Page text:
Myeloid differentiation factor 88-deficient bone marrow cells improve Alzheimer's disease-related symptoms and pathology

Wenlin Hao, Yang Liu, Shirong Liu, Silke Walter, Marcus O. Grimm, Amanda J. Kiliaan, Botond Penke, Tobias Hartmann, Claudia E. Rübe, Michael D. Menger, Klaus Fassbender

Research output: Contribution to journalArticle

35 Citations (Scopus)

Abstract

Alzheimer's disease is characterized by extracellular deposits of amyloid β peptide in the brain. Increasing evidence suggests that amyloid β peptide injures neurons both directly and indirectly by triggering neurotoxic innate immune responses. Myeloid differentiation factor 88 is the key signalling molecule downstream to most innate immune receptors crucial in inflammatory activation. For this reason, we investigated the effects of myeloid differentiation factor 88-deficient bone marrow cells on Alzheimer's disease-related symptoms and pathology by establishing bone marrow chimeric amyloid β peptide precursor transgenic mice, in which bone marrow cells differentiate into microglia and are recruited to amyloid β peptide deposits. We observed that myeloid differentiation factor 88-deficient bone marrow reconstruction reduced both inflammatory activation and amyloid β peptide burden in the brain. In addition, synaptophysin, a marker of neuronal integrity, was preserved and the expression of neuronal plasticity-related genes, ARC and NMDA-R1, was increased. Thus, myeloid differentiation factor 88-deficient microglia significantly improved the cognitive function of amyloid β peptide precursor protein transgenic mice. Myeloid differentiation factor 88-deficiency enhanced amyloid β peptide phagocytosis by microglia/macrophages and blunted toxic inflammatory activation. Both the expression of amyloid β peptide precursor protein and amyloid β peptide degrading enzymes and also the efflux of amyloid β peptide from brain parenchyma were unaffected by myeloid differentiation factor 88-deficient microglia. By contrast, the activity of β-secretase was increased. β-Secretase is expressed primarily in neurons, with relatively little expression in astrocytes and microglia. Therefore, microglial replenishment with myeloid differentiation factor 88-deficient bone marrow cells might improve cognitive functions in Alzheimer's disease mouse models by enhancing amyloid β peptide phagocytosis and reducing inflammatory activation. These results could offer a new therapeutic option that might delay the progression of Alzheimer's disease.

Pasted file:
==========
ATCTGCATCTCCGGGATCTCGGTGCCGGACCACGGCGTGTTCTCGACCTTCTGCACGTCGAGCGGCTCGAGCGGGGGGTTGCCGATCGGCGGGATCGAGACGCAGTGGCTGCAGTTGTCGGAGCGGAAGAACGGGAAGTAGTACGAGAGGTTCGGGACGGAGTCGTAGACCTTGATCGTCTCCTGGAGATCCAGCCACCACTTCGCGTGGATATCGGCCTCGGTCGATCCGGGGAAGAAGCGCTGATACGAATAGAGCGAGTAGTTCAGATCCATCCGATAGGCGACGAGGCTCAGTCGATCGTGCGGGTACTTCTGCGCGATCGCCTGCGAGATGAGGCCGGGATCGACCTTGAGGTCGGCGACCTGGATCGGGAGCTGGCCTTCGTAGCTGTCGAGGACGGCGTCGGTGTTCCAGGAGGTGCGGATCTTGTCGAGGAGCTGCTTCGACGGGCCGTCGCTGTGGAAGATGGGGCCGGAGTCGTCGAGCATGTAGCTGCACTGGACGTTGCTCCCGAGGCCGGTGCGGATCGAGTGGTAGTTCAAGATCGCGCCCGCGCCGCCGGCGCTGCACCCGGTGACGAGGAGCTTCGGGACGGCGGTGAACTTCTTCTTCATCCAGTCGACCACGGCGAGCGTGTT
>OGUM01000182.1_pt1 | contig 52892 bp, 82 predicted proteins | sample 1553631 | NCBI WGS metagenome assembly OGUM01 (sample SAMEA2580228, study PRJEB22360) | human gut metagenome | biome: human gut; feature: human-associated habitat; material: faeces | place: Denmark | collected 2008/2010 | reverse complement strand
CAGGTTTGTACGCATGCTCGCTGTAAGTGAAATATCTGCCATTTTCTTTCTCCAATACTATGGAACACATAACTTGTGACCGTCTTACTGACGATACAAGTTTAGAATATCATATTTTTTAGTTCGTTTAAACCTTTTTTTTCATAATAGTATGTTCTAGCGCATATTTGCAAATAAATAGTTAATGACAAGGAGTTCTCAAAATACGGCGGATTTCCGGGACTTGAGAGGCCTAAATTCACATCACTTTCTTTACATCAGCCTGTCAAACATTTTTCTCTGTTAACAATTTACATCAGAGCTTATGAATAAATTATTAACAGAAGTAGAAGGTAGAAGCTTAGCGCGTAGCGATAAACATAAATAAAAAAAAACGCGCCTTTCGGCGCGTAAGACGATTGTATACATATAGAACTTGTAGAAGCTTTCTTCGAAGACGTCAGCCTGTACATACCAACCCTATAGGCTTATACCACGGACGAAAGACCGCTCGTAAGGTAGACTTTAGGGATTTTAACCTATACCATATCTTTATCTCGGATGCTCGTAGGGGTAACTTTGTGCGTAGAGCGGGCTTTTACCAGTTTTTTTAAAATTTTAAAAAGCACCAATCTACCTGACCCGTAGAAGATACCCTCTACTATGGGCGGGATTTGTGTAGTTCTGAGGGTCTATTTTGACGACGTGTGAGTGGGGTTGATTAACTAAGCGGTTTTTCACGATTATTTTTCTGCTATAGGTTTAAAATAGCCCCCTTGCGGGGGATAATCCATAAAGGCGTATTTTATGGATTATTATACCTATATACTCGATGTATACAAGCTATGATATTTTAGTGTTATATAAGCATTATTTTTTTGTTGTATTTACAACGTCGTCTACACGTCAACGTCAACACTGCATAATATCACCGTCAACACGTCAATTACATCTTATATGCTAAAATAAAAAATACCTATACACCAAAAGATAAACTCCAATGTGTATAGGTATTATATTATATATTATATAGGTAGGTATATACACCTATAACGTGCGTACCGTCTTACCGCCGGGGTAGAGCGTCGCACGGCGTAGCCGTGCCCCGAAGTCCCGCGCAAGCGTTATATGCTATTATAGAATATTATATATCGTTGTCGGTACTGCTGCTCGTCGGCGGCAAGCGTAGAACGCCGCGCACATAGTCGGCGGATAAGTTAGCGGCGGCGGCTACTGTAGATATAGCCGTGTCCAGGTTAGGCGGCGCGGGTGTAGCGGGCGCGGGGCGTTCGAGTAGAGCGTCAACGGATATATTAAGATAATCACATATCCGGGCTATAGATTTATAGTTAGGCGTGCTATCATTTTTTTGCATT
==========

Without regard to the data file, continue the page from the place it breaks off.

Original languageEnglish
Pages (from-to)278-292
Number of pages15
JournalBrain
Volume134
Issue number1
DOIs
Publication statusPublished - Jan 2011

Keywords

  • Alzheimer's disease
  • MyD88
  • inflammation
  • microglia
  • phagocytosis

ASJC Scopus subject areas

  • Clinical Neurology

Fingerprint Dive into the research topics of 'Myeloid differentiation factor 88-deficient bone marrow cells improve Alzheimer's disease-related symptoms and pathology'. Together they form a unique fingerprint.

  • Cite this

    Hao, W., Liu, Y., Liu, S., Walter, S., Grimm, M. O., Kiliaan, A. J., Penke, B., Hartmann, T., Rübe, C. E., Menger, M. D., & Fassbender, K. (2011). Myeloid differentiation factor 88-deficient bone marrow cells improve Alzheimer's disease-related symptoms and pathology. Brain, 134(1), 278-292. https://doi.org/10.1093/brain/awq325